Forests in Earth's northern latitudes have been thickened by migrating plant species and younger growth, driving a stronger gyration in the amount of carbon that cycles between land and the atmosphere each year, a new study suggests.
The net rise in seasonal exchange of carbon between land and air cannot be explained solely by increased burning of fossil fuels, more wildfire or changes in the way the ocean cycles carbon, according to the study published online Thursday in Science. Researchers suspect major ecological changes are behind the trend in an area of the globe that is expected to bear the brunt of climate change.
Above the 45th parallel, the seasonal flux of carbon absorbed and released has increased about 50% over a half century, the researchers found. Lower latttudes did not exhibit as steep a change.
The natural exchange of carbon between air and land is one of the crucial intersections that preoccupies climatologists studying the effect of humans adding more and more carbon dioxide to the atmosphere.
The net amount of carbon dioxide in the atmosphere has been rising precipitously since the Industrial Revolution. How much Earth can reabsorb the carbon factors into models that aim to predict how climate will respond to the additional heat trapped by carbon dioxide and other greenhouse gases.
Forests and vegetation absorb carbon dioxide through photosynthesis, and store the carbon in various compounds. But the same vegetation also respires, dies and decays, returning carbon back into the atmosphere. It's that short-term, seasonal cycle that appears to be swinging more wildly than it did some 50 years ago, the researchers found.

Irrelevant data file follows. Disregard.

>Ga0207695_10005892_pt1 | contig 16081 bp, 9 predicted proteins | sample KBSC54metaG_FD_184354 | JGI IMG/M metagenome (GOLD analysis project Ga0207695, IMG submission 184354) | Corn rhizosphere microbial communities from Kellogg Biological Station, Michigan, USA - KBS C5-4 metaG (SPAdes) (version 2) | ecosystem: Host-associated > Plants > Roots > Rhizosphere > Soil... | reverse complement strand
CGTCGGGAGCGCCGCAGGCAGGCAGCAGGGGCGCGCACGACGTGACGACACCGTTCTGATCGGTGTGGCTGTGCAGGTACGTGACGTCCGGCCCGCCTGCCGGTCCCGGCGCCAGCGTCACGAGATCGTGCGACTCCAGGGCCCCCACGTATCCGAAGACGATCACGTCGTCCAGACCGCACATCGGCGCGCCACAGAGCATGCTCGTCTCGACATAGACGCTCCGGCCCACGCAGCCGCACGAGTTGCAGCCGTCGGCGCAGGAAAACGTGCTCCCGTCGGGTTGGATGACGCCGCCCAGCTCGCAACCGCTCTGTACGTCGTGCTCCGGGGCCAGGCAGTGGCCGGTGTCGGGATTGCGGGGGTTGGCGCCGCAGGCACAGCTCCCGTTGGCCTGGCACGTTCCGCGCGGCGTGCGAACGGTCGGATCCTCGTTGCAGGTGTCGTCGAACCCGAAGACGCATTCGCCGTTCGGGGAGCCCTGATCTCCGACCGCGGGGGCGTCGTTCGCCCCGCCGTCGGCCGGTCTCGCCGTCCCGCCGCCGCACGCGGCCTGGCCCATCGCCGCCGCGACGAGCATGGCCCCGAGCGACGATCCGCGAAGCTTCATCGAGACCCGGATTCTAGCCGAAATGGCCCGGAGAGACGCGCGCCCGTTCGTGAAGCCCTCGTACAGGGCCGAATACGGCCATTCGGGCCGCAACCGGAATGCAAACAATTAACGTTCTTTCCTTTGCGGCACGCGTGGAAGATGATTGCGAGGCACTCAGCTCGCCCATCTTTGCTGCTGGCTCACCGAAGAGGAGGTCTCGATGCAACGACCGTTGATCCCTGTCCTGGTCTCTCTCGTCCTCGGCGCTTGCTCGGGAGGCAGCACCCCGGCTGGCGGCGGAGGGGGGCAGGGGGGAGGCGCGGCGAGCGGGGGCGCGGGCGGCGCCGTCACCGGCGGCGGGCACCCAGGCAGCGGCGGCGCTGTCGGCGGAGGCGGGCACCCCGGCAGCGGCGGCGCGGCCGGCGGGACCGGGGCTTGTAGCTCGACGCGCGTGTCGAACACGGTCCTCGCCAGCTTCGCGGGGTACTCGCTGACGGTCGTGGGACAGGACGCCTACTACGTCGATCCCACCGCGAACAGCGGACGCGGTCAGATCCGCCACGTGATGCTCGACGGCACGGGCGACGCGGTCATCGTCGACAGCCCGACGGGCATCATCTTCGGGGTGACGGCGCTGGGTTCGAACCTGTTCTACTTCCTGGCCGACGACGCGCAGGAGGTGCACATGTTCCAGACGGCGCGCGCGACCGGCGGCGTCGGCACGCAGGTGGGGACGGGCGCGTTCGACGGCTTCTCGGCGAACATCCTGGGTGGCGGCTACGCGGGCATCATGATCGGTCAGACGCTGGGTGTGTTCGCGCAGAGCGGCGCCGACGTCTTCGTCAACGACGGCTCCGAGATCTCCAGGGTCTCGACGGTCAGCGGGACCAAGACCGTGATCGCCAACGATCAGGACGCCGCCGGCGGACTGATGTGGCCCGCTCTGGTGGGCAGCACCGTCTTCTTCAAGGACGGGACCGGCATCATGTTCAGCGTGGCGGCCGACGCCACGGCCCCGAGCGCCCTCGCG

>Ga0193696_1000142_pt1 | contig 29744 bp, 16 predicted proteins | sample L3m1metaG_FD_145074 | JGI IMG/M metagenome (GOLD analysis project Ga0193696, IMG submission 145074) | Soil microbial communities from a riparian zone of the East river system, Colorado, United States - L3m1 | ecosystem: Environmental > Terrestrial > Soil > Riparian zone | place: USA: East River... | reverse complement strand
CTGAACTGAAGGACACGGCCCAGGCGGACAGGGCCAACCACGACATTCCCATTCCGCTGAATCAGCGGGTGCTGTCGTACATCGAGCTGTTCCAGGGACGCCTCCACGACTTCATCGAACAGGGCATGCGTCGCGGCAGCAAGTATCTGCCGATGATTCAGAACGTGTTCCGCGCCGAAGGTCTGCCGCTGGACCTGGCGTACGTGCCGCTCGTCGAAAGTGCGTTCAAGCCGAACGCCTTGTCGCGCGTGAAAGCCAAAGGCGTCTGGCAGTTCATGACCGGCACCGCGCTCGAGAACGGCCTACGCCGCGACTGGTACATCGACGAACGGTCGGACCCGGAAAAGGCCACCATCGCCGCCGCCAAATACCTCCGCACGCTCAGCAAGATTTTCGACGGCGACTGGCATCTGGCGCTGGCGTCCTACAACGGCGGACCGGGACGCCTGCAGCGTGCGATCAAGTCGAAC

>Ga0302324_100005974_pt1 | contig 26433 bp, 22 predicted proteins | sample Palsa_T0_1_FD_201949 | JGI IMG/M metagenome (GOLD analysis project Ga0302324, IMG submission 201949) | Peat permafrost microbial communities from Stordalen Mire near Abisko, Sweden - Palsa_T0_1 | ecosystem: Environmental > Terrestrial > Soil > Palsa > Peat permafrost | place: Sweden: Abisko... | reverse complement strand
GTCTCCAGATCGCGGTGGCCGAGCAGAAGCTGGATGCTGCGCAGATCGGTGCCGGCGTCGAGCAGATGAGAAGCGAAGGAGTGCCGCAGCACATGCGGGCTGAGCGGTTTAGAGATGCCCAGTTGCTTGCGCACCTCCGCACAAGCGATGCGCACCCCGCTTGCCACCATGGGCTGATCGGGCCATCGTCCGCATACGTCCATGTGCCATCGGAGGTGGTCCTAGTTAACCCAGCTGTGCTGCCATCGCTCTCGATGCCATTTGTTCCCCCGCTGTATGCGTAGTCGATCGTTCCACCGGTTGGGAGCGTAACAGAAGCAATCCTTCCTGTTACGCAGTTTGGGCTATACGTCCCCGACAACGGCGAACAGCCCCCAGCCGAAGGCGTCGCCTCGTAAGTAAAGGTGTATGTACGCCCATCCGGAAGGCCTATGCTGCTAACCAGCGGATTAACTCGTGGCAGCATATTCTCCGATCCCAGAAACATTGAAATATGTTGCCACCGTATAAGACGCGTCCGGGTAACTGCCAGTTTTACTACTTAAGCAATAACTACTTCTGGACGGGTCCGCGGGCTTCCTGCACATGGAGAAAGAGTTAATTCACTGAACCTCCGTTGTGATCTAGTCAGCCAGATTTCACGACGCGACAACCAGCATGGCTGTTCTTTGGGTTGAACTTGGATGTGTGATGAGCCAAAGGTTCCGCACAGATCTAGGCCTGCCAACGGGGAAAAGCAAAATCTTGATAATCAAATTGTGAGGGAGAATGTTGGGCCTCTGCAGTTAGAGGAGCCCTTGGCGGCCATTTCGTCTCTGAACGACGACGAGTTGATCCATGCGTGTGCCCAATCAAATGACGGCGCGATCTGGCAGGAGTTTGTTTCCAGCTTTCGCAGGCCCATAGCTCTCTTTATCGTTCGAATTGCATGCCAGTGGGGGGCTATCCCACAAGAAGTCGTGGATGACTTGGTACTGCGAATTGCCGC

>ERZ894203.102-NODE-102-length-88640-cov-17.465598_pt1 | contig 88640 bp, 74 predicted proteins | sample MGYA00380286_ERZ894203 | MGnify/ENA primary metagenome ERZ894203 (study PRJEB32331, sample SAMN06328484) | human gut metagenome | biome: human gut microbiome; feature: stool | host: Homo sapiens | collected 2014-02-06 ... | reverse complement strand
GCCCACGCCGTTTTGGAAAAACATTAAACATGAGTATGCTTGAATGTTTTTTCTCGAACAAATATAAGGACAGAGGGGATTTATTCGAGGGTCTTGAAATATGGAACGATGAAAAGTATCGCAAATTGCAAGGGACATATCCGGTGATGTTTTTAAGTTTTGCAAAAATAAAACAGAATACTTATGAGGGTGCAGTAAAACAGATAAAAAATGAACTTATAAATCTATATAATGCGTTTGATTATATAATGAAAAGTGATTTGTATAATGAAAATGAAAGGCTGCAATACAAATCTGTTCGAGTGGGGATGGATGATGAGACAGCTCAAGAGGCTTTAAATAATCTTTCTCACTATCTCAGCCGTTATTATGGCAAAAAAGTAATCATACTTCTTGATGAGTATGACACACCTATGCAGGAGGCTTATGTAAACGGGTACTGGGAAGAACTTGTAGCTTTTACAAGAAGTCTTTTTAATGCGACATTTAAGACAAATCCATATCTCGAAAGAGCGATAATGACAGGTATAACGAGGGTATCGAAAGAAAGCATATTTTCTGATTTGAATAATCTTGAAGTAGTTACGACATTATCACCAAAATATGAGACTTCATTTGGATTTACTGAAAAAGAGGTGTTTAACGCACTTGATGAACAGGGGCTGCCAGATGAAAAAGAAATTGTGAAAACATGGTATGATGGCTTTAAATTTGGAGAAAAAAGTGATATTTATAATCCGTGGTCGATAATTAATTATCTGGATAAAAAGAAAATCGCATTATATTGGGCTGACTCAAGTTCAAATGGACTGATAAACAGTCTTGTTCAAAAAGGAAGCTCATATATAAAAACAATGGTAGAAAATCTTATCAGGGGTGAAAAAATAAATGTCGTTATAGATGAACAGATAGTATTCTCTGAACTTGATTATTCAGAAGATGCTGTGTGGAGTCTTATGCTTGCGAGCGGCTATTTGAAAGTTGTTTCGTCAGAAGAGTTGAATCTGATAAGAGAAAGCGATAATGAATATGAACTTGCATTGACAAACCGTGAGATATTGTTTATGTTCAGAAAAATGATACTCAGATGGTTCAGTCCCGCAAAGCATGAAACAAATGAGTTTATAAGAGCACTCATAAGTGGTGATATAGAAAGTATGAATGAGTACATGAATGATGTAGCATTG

Although the northern vegetation areas likely are absorbing more carbon dioxide during growing season, the fluctuation can't be explained only by a physiological response to warming and to the enriched carbon dioxide atmosphere.
"That suggests to us that there are some other changes occurring in the ecosystem that are causing an extra exchange of carbon over and above those two effects," said Heather D. Graven, geochemist at Scripps Institution of Oceanography at UC San Diego, one of the authors of the study.
Such ecological changes are supported by other research showing that forest stand area has increased, while evergreen shrubs and trees have migrated northward into warming latitudes.
In addition, fire, logging and other disturbances are shifting the age composition of forests toward younger stands that experience shorter and more intense periods of carbon absorption. Picture a forest with the metabolism of a teenager.
"We don't yet know if that's enough to explain this change," Graven said. "It's probably likely that there are several mechanisms occurring in concert that are compounding to give us this larger increase in the seasonal exchange."
Current climate models underestimate the effect of this fluctuation, which does not appear to be slowing down, according to the study.
The study used data collected from 2009 through 2011 during pole-to-pole monitoring flights, and compared it with readings from 1958-1961 at Mauna Loa, Hawaii and Barrow, Alaska. Both stations have collected data that show increased seasonal fluxes, though of slightly smaller magnitude than those calculated from the flights.
Overall, carbon uptake in the growing season of the northern latitudes likely increased about 40 to 60% since 1960, while carbon release fell 20 to 50%, the study suggested.
Northern, nontropical land areas absorb a net of about 2 billion metric tons of carbon annually, while humans add about 9 billion metric tons of carbon to the atmosphere each year, from burning fossil fuels, clearing land and other activities.